Up 36% in six months, can the Tullow Oil share price keep on going?

The Tullow Oil share price has been on a tear in the past six months. But can things keep on going that way? Our writer weighs some pros and cons.

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It has been a good six months for shareholders in Tullow Oil (LSE: TLW), with the share price rising 36%. That still leaves the shares a massive 83% lower than they were five years ago, however.

So, with the stock so far below where it used to be and recent momentum looking positive, should I fill my boots?

Ongoing business strength

The business continues to perform well.

Revenues in the first half slid 10% compared to the same period last year. But that was down to lower oil prices, as volumes actually increased slightly. Volatile oil prices remain as a risk (but also an opportunity) for both revenues and profits.

Indeed, I think the recent rise in the Tullow Oil share price has been largely driven by strong oil prices and the prospect of further consolidation in the sector following Exxon’s mammoth takeover of Pioneer.

The full-year outlook shared at the interim point seemed decent enough to me in most respects. The key concern I had when reading it was net debt of $1.7bn. That is around £1.4bn, roughly three times the company’s current market capitalisation.

At that time, Tullow said it was “progressing a range of options to address debt maturities and position the business for a successful refinancing”. Yesterday (13 November), it announced that it has secured a $400m five-year borrowing facility.

Concerns about debt levels

That takes the heat off the company for now when it comes to maintaining liquidity on its balance sheet.

It does not solve the underlying debt problem, though. To illustrate why that has helped drag down the share price, first half profits after tax from continuing activities were $70m. But that was after it had paid net financing costs of $135m.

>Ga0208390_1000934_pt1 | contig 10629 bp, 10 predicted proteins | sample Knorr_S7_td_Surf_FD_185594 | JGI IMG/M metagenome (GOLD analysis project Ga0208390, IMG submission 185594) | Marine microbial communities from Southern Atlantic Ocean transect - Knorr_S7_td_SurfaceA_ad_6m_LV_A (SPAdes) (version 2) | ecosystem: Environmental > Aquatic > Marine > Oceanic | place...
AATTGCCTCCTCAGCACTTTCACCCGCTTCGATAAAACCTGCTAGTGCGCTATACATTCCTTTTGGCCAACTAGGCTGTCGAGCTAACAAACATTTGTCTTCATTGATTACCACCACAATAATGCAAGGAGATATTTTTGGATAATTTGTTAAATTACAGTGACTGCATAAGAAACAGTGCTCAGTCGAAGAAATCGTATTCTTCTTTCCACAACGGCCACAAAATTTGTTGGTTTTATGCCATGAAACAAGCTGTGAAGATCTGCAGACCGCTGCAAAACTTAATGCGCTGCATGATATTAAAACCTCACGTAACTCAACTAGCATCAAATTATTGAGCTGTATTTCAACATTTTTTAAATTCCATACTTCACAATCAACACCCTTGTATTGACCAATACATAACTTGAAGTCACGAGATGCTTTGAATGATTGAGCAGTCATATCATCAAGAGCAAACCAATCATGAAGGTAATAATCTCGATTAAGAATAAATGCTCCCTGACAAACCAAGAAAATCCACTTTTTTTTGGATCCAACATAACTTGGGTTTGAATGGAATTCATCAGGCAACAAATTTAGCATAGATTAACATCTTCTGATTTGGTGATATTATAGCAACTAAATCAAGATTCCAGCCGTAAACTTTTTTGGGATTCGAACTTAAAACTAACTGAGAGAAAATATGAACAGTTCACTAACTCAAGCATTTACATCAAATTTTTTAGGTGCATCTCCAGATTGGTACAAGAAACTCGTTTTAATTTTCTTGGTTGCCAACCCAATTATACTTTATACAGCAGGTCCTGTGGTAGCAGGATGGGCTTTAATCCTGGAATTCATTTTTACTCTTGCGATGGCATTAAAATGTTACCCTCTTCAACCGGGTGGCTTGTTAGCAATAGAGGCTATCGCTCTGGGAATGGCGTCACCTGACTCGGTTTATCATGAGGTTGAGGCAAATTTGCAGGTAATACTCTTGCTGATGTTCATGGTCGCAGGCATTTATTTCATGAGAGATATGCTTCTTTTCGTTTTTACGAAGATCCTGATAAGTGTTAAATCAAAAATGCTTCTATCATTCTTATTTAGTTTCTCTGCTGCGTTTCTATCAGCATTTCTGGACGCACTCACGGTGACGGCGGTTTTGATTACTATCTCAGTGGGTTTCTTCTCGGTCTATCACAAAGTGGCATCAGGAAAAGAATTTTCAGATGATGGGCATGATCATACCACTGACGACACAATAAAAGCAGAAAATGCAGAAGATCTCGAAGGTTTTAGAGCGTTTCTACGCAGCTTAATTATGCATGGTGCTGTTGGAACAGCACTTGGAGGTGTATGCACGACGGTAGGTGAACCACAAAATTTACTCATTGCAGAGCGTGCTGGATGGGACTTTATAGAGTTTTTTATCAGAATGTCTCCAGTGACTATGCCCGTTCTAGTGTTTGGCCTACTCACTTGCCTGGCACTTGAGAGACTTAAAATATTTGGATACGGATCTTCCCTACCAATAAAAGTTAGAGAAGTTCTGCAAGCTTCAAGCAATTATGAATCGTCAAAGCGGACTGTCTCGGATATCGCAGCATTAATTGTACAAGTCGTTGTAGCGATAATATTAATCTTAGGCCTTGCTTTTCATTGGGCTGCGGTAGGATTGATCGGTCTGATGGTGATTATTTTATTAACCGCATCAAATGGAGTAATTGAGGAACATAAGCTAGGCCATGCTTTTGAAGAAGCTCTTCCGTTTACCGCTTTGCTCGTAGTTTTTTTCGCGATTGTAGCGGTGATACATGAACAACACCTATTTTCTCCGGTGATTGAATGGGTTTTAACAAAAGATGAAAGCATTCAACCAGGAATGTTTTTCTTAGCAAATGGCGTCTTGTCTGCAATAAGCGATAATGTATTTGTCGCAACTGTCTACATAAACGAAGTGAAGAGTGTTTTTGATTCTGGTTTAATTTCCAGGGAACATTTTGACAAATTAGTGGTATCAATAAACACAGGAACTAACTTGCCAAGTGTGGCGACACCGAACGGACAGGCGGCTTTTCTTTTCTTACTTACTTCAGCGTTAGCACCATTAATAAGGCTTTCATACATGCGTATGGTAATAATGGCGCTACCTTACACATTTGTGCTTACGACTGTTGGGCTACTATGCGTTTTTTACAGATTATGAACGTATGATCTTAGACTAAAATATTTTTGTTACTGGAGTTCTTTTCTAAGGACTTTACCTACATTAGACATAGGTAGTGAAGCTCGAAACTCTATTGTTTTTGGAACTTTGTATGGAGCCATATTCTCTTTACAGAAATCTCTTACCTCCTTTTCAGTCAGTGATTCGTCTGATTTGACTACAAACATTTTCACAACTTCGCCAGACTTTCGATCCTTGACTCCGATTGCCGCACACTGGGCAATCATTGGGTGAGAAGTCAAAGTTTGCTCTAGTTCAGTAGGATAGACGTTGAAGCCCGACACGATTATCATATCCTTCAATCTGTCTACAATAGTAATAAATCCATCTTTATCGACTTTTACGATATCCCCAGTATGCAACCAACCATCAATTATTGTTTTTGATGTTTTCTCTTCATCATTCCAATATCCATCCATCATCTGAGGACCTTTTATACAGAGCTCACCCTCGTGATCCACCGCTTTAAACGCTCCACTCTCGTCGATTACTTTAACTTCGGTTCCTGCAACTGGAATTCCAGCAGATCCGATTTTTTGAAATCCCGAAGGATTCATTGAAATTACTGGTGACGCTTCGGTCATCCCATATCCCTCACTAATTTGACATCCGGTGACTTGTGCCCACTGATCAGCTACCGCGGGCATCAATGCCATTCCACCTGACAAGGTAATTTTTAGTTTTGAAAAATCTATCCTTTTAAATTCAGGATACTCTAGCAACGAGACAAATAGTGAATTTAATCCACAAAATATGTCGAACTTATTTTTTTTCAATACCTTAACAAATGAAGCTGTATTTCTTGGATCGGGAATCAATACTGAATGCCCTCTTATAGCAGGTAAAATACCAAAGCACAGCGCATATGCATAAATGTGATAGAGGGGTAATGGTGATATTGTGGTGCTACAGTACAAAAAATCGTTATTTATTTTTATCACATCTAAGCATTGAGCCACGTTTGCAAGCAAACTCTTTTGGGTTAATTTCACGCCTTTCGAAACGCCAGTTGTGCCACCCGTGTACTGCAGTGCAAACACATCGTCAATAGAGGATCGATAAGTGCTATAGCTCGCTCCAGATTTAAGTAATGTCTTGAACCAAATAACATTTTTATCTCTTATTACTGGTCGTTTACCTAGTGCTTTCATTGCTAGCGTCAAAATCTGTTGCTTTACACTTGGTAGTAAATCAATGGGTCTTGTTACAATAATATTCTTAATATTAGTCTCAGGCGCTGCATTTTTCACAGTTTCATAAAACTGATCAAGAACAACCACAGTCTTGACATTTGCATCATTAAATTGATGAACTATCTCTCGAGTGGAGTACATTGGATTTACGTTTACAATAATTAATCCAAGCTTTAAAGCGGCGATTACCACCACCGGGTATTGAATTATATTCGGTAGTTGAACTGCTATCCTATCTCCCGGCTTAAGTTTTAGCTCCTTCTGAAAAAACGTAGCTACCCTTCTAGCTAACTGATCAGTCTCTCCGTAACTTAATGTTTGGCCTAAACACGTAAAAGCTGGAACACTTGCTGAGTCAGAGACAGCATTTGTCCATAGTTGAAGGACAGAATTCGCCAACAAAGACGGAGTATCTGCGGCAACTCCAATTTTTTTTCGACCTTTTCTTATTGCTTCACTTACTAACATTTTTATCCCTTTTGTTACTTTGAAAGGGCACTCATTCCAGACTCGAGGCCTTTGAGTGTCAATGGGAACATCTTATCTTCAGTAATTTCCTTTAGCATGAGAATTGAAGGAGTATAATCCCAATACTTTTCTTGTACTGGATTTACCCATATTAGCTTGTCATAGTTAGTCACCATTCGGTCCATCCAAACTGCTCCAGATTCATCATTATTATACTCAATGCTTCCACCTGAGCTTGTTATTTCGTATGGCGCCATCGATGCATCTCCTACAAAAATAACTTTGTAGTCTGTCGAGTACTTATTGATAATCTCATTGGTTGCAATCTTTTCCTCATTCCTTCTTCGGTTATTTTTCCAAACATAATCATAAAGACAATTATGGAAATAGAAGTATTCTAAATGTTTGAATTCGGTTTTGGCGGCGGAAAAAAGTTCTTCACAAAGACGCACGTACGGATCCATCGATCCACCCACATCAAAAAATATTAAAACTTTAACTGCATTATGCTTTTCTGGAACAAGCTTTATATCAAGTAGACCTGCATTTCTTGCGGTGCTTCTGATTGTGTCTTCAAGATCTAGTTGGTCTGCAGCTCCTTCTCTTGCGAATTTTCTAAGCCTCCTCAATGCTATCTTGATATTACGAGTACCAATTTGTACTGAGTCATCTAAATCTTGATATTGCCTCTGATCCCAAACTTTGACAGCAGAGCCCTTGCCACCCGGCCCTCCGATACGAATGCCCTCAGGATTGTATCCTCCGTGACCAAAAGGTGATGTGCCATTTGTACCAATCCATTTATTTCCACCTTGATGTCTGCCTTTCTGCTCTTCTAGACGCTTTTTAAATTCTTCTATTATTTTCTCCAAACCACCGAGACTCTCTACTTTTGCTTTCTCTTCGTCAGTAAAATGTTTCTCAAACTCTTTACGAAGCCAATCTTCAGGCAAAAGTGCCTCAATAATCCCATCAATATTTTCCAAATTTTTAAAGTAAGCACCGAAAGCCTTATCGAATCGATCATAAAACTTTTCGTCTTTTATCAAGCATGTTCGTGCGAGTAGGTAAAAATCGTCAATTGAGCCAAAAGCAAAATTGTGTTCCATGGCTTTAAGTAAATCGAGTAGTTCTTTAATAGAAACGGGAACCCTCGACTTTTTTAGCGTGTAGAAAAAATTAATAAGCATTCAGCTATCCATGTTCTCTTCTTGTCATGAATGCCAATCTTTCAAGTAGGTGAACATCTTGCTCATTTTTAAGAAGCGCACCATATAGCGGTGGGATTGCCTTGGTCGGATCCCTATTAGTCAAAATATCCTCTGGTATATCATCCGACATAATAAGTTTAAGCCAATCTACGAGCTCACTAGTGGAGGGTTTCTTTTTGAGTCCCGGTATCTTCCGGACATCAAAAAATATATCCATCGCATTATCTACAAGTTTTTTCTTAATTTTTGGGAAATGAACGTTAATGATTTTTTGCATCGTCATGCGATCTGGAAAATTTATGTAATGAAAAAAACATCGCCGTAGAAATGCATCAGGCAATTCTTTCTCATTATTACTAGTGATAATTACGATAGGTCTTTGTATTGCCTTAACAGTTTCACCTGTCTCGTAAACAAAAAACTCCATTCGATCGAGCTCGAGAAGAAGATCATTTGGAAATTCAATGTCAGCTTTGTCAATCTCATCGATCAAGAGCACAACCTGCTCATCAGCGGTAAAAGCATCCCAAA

In other words, (presuming an equivalent tax treatment) profits after tax would have almost tripled if the company was not spending so much on financing its activities.

What might lie in store for the valuation?

If the oil prices moves down, I think the share price could soon follow. But with some analysts predicting record oil prices on the horizon, that could be good for the company.

To get back to anything like its historic highs, though, I think the balance sheet needs to be dramatically cleaned up. Higher oil prices could help that if the company puts the proceeds into paying down debts. At a time of high interest rates, having the debt pile it does is a millstone for Tullow’s finances.

But although a higher oil price could propel Tullow Oil shares higher, the debt situation alone puts me off adding the company to my investment portfolio.

Should you invest, the value of your investment may rise or fall and your capital is at risk. Before investing, your individual circumstances should be assessed. Consider taking independent financial advice.

C Ruane has no position in any of the shares mentioned. The Motley Fool UK has no position in any of the shares mentioned. Views expressed on the companies mentioned in this article are those of the writer and therefore may differ from the official recommendations we make in our subscription services such as Share Advisor, Hidden Winners and Pro. Here at The Motley Fool we believe that considering a diverse range of insights makes us better investors.

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